'I like to have boys of the Triplicane Anglo-Vernacular High School. They are the purest gems of which this College has always been proud!' This was no exaggeration whatever, for Presidency College had owned by them many distinguished ex- pupils of the Triplicane A.V.School."

Opening of the Main block:
Unsaunted by the extreme steps taken by the department of Education for insufficient accommodation, the committee made intense efforts which resulted in the buying of adjoining sites and constructing the main building on their combined sites at an estimated cost of Rs. 57,627. The Government grant was only Rs. 19,209 towards the building and the Committee had in hand only Rs. 16,000, the amount accumulated by dint of hard saving during many years. The late T.Namberumal Chetty, Contractor, who carried out the construction of the building more as a matter of love than as an item of profit-making business, has rightly earned the grateful thanks of the Committee. This main building was opened in March 1897 by them Governor of Madras, Sir Arthur Havelock. (Proceedings of this function are published elsewhere.) The name of the school also was changed to "The Hindu High School". In 1906, again another twelve rooms were added by erecting two floors on what is now known as the northern block.

A great loss:
In 1908, at a time when the guidance of Mr. M.A.Singarachariar was further required, he passed away. Soon after his demise the Committee thought of erecting a clock tower on the northern side of the school as a fitting memorial to him but the idea was given up. Then the hall which was on the first floor till 1942 was named after him at a function presided over by Sir John Wallis, Chief Justice of Madras. No earthly memorial can adequately express the indebtedness of the public to him. The very school is a fitting memorial proclaiming silently but constantly the services of Mr. M.A.Singarachariar, who led the way for those interested in education.

Steady growth of the school and further accommodation:
The good work done by great men continues to flourish even under adverse circumstances. The school grew from strength to strength and the public appreciated the benefit of education which the school was giving. The Committee as and when additional accommodation was needed, secured it by renting or buying. In 1920 it reconstructed No.76,Big Street, securing thereby eight class rooms. In 1927 it purchased the opposite building No.40, Big Street at a cost of Rs.15,100 and in 1938 house No. 41 was got y acquisition at a cost of Rs. 5,736. Again in 1941, it gained twelve rooms in the main building by adding a second floor to the northern and southern blocks of the main building.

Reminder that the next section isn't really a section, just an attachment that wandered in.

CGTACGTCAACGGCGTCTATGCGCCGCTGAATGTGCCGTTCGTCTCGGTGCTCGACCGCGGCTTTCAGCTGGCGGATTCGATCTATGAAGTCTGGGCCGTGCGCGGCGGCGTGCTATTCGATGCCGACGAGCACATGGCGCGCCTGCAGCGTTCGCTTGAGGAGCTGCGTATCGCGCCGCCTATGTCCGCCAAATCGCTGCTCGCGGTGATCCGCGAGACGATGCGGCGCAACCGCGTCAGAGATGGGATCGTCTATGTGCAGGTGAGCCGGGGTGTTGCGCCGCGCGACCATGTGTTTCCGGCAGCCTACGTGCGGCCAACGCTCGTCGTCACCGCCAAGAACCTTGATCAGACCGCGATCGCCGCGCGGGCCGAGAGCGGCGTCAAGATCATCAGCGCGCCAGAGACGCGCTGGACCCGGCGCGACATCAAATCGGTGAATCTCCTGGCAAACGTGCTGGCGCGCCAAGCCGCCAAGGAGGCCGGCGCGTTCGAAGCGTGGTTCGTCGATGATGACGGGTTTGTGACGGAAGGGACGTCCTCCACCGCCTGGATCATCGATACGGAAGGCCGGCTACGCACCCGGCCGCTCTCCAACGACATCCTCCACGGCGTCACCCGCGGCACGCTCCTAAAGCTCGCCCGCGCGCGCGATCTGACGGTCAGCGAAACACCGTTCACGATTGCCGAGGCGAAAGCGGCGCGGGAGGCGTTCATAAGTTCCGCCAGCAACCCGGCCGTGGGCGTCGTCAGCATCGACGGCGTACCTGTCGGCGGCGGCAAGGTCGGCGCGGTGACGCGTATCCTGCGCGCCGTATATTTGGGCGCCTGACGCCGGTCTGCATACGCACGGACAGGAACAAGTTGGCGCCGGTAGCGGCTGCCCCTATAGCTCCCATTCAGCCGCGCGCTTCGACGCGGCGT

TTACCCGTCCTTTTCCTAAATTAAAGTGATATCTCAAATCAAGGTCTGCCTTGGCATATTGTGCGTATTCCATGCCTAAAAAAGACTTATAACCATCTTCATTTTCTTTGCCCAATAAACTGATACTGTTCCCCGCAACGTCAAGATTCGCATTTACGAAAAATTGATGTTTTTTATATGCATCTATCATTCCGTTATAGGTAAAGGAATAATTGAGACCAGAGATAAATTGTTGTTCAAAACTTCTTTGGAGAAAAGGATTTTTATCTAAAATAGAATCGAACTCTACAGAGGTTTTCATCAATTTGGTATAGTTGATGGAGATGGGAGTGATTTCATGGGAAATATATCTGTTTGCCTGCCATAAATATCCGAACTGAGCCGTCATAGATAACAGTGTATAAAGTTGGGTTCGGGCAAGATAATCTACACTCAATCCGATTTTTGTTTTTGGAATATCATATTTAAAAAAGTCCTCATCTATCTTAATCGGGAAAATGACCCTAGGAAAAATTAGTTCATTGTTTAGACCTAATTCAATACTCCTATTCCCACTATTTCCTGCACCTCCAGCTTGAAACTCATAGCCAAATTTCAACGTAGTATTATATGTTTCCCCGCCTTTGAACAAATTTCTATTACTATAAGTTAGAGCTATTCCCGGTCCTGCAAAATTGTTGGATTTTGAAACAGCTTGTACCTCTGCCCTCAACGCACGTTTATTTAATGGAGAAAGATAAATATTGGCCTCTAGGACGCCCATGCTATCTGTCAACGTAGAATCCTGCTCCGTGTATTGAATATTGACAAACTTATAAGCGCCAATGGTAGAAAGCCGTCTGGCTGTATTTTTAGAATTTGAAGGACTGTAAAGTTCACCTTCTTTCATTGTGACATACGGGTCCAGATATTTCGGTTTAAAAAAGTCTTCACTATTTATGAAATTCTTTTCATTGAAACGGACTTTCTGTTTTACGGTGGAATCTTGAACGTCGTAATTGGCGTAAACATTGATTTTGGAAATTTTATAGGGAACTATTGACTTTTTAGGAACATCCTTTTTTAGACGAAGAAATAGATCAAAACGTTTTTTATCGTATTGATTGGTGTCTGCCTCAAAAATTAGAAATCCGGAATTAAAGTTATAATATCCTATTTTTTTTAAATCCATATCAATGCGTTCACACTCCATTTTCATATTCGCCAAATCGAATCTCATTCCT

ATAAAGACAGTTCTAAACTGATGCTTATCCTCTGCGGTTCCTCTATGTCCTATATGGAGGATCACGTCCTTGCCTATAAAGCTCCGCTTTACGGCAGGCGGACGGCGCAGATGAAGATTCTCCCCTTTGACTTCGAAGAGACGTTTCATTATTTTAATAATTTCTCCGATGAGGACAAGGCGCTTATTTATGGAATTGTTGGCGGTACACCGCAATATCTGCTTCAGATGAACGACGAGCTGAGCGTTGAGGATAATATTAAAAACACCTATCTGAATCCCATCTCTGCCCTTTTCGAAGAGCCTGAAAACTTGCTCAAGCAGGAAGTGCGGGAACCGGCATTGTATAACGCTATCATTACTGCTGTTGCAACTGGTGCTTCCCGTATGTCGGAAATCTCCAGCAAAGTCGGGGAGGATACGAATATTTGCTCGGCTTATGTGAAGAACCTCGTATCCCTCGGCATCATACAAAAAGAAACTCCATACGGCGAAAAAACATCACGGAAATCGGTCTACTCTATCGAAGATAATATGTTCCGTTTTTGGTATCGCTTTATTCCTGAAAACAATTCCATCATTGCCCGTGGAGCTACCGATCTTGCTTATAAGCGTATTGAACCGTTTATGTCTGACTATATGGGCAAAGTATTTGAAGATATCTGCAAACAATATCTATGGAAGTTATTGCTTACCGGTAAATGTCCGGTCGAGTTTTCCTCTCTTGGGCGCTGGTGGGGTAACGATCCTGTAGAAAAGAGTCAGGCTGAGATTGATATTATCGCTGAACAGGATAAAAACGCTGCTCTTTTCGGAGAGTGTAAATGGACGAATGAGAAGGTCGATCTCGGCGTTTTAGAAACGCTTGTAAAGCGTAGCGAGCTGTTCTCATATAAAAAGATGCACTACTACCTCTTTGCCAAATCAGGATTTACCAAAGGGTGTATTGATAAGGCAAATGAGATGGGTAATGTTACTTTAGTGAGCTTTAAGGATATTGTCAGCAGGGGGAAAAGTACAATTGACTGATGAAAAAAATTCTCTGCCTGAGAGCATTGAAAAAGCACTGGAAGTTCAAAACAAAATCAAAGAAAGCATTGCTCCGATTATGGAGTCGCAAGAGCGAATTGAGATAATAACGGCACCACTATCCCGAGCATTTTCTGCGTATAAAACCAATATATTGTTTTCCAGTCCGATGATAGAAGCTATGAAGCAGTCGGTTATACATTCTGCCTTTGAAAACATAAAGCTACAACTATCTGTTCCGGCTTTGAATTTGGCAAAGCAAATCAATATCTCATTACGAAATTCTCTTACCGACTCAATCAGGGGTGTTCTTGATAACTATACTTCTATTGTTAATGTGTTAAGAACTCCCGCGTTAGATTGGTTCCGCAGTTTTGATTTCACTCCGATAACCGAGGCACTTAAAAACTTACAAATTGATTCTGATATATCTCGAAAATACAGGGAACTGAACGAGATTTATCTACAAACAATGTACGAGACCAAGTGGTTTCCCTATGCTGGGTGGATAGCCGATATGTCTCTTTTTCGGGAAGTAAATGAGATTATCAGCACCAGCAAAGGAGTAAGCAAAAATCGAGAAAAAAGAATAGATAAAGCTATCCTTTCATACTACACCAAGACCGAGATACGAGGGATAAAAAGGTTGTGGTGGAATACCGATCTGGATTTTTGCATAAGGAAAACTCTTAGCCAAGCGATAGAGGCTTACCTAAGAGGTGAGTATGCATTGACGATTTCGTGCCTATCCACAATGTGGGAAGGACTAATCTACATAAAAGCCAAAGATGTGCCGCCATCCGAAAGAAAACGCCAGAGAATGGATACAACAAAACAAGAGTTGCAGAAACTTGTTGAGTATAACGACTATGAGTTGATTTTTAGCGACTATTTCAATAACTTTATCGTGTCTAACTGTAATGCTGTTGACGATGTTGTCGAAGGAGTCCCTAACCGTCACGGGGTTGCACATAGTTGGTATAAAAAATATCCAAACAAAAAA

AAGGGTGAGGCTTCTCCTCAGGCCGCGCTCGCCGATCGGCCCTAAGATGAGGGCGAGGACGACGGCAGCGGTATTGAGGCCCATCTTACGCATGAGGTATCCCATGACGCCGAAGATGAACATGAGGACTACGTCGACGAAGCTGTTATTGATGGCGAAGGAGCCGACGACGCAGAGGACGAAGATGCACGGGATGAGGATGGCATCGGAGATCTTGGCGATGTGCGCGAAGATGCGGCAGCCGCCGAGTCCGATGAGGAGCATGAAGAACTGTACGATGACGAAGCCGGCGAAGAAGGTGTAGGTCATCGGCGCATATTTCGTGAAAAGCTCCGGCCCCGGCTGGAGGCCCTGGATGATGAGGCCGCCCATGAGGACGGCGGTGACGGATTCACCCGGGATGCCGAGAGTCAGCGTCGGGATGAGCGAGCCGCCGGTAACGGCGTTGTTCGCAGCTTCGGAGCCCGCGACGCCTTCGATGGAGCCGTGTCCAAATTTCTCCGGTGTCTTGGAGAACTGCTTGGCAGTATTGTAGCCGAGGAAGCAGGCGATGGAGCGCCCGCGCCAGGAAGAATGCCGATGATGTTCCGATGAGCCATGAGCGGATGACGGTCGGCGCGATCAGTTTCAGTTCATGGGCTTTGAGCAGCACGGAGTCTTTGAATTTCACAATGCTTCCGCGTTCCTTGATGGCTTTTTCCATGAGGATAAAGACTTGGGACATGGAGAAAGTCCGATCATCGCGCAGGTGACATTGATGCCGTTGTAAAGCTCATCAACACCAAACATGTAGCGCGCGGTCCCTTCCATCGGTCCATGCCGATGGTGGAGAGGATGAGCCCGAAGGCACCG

The original Singarachariar Hall in the first floor was is named after him. This further accommodation which the school got in the space of 6 months was entirely due to the ceaseless efforts of Sri S.G.Srinivasachariar, who was the Secretary then. As even this further accommodation was not sufficient, he had a plan prepared in 1942 for the construction of about 20 rooms on the site of the houses (No.40 and 41) opposite to the main building. The Government on account of people after evacuation the strength of the school again increased and the adequate accommodation. It was at this time that the Government stopped building grants to Boys' Schools. This unjust discrimination existed till1948. Many schools which submitted building schemes as early as 1942 had to suffer for want of adequate accommodation and our school in particular was hard hit. The population of Triplicane has been vastly increasing of late and the rush for admission has consequently become greater.

The Corporation of Madras began to impose many restrictions on the construction of buildings adjoining the streets. It was found that a building scheme on the site of the opposite houses as originally planned was impossible on account of the said restrictions. On the advice of architects and engineers, attempts were made to purchase the rented building west of the northern quadrangle. As private negotiations failed, an application in 1946 was made to the Department of Education for the acquisition of that site. A similar application was made at the same time for the acquisition of two houses west of the southern quadrangle for the extension of the playground. These two acquisition were made by the Government for the school in 1950 and in 1949 and the Committee had to pay Rs.85,230 for the former and Rs.13.470 for the latter. The Government were kind enough to give a grant of Rs.35,000 for the firmer and Rs. 6,526 for the latter. In 1948, the Committee had to adopt the shift system of working as a temporary expediency. Since then it has been making strenuous efforts to find further accommodation. It was thought by the Centenary Celebrations Committee that nothing could be more fitting to commemorate the great occasion than the raising of a three-storeyed building comprising 24 rooms. Immediate steps were taken and the ground floor comprising eight rooms, the construction of which began in June 1951, was completed by December 1951. Earnest attempts are being made to construct the first and the second floors before july 1952 so that the shift system may be given up at the beginning of the next academic year. Money is required to achieve this object and it is hoped that the alumni and the generous public would respond to the appeal of the Centenary Celebrations Committee.